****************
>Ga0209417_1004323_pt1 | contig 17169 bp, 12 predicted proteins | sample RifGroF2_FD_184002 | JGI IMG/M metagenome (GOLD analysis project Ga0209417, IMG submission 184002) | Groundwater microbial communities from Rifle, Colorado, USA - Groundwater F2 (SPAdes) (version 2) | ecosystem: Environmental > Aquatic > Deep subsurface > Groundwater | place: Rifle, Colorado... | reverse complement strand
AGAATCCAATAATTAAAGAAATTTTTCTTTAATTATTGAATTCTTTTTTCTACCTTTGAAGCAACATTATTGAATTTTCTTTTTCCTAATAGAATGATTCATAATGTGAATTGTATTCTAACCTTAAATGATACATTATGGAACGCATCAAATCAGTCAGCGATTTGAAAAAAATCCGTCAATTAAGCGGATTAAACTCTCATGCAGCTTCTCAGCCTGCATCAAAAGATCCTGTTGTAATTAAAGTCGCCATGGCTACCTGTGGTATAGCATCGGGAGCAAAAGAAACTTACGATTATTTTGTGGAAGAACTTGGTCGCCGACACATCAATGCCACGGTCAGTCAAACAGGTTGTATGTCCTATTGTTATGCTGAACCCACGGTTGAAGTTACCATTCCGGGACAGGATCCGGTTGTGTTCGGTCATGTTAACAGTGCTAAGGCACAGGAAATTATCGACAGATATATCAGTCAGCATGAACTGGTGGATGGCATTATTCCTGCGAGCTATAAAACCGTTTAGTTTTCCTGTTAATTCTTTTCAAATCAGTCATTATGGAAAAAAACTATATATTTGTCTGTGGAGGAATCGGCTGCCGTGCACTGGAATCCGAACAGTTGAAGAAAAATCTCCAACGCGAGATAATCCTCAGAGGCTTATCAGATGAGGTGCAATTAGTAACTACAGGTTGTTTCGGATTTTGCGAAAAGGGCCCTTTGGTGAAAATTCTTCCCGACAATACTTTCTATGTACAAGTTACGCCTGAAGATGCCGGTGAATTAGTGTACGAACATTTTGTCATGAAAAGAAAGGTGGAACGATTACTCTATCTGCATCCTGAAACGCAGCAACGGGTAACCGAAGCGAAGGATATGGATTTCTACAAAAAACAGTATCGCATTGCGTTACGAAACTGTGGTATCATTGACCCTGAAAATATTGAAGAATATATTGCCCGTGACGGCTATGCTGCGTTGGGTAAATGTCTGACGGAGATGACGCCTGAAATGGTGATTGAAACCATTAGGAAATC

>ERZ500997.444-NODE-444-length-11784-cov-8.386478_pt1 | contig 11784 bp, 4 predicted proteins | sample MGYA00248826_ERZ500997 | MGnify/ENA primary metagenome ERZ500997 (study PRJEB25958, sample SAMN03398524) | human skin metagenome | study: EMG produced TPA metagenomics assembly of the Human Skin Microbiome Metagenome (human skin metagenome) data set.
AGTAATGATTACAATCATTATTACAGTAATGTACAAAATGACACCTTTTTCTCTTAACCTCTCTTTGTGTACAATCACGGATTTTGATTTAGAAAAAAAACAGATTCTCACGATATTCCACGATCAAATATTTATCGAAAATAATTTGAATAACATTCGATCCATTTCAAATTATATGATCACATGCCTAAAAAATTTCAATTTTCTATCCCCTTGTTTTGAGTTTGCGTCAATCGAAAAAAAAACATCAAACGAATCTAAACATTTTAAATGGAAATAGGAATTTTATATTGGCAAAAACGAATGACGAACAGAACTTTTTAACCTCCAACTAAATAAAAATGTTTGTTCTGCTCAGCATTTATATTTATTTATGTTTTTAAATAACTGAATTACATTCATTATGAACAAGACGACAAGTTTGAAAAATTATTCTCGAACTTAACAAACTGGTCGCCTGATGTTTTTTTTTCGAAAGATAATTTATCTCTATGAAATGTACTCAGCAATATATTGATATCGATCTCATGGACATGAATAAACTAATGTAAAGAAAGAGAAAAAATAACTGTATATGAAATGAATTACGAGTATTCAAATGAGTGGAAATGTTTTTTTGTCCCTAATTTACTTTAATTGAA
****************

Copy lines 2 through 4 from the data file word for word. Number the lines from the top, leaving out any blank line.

AGAATCCAATAATTAAAGAAATTTTTCTTTAATTATTGAATTCTTTTTTCTACCTTTGAAGCAACATTATTGAATTTTCTTTTTCCTAATAGAATGATTCATAATGTGAATTGTATTCTAACCTTAAATGATACATTATGGAACGCATCAAATCAGTCAGCGATTTGAAAAAAATCCGTCAATTAAGCGGATTAAACTCTCATGCAGCTTCTCAGCCTGCATCAAAAGATCCTGTTGTAATTAAAGTCGCCATGGCTACCTGTGGTATAGCATCGGGAGCAAAAGAAACTTACGATTATTTTGTGGAAGAACTTGGTCGCCGACACATCAATGCCACGGTCAGTCAAACAGGTTGTATGTCCTATTGTTATGCTGAACCCACGGTTGAAGTTACCATTCCGGGACAGGATCCGGTTGTGTTCGGTCATGTTAACAGTGCTAAGGCACAGGAAATTATCGACAGATATATCAGTCAGCATGAACTGGTGGATGGCATTATTCCTGCGAGCTATAAAACCGTTTAGTTTTCCTGTTAATTCTTTTCAAATCAGTCATTATGGAAAAAAACTATATATTTGTCTGTGGAGGAATCGGCTGCCGTGCACTGGAATCCGAACAGTTGAAGAAAAATCTCCAACGCGAGATAATCCTCAGAGGCTTATCAGATGAGGTGCAATTAGTAACTACAGGTTGTTTCGGATTTTGCGAAAAGGGCCCTTTGGTGAAAATTCTTCCCGACAATACTTTCTATGTACAAGTTACGCCTGAAGATGCCGGTGAATTAGTGTACGAACATTTTGTCATGAAAAGAAAGGTGGAACGATTACTCTATCTGCATCCTGAAACGCAGCAACGGGTAACCGAAGCGAAGGATATGGATTTCTACAAAAAACAGTATCGCATTGCGTTACGAAACTGTGGTATCATTGACCCTGAAAATATTGAAGAATATATTGCCCGTGACGGCTATGCTGCGTTGGGTAAATGTCTGACGGAGATGACGCCTGAAATGGTGATTGAAACCATTAGGAAATC

>ERZ500997.444-NODE-444-length-11784-cov-8.386478_pt1 | contig 11784 bp, 4 predicted proteins | sample MGYA00248826_ERZ500997 | MGnify/ENA primary metagenome ERZ500997 (study PRJEB25958, sample SAMN03398524) | human skin metagenome | study: EMG produced TPA metagenomics assembly of the Human Skin Microbiome Metagenome (human skin metagenome) data set.
AGTAATGATTACAATCATTATTACAGTAATGTACAAAATGACACCTTTTTCTCTTAACCTCTCTTTGTGTACAATCACGGATTTTGATTTAGAAAAAAAACAGATTCTCACGATATTCCACGATCAAATATTTATCGAAAATAATTTGAATAACATTCGATCCATTTCAAATTATATGATCACATGCCTAAAAAATTTCAATTTTCTATCCCCTTGTTTTGAGTTTGCGTCAATCGAAAAAAAAACATCAAACGAATCTAAACATTTTAAATGGAAATAGGAATTTTATATTGGCAAAAACGAATGACGAACAGAACTTTTTAACCTCCAACTAAATAAAAATGTTTGTTCTGCTCAGCATTTATATTTATTTATGTTTTTAAATAACTGAATTACATTCATTATGAACAAGACGACAAGTTTGAAAAATTATTCTCGAACTTAACAAACTGGTCGCCTGATGTTTTTTTTTCGAAAGATAATTTATCTCTATGAAATGTACTCAGCAATATATTGATATCGATCTCATGGACATGAATAAACTAATGTAAAGAAAGAGAAAAAATAACTGTATATGAAATGAATTACGAGTATTCAAATGAGTGGAAATGTTTTTTTGTCCCTAATTTACTTTAATTGAA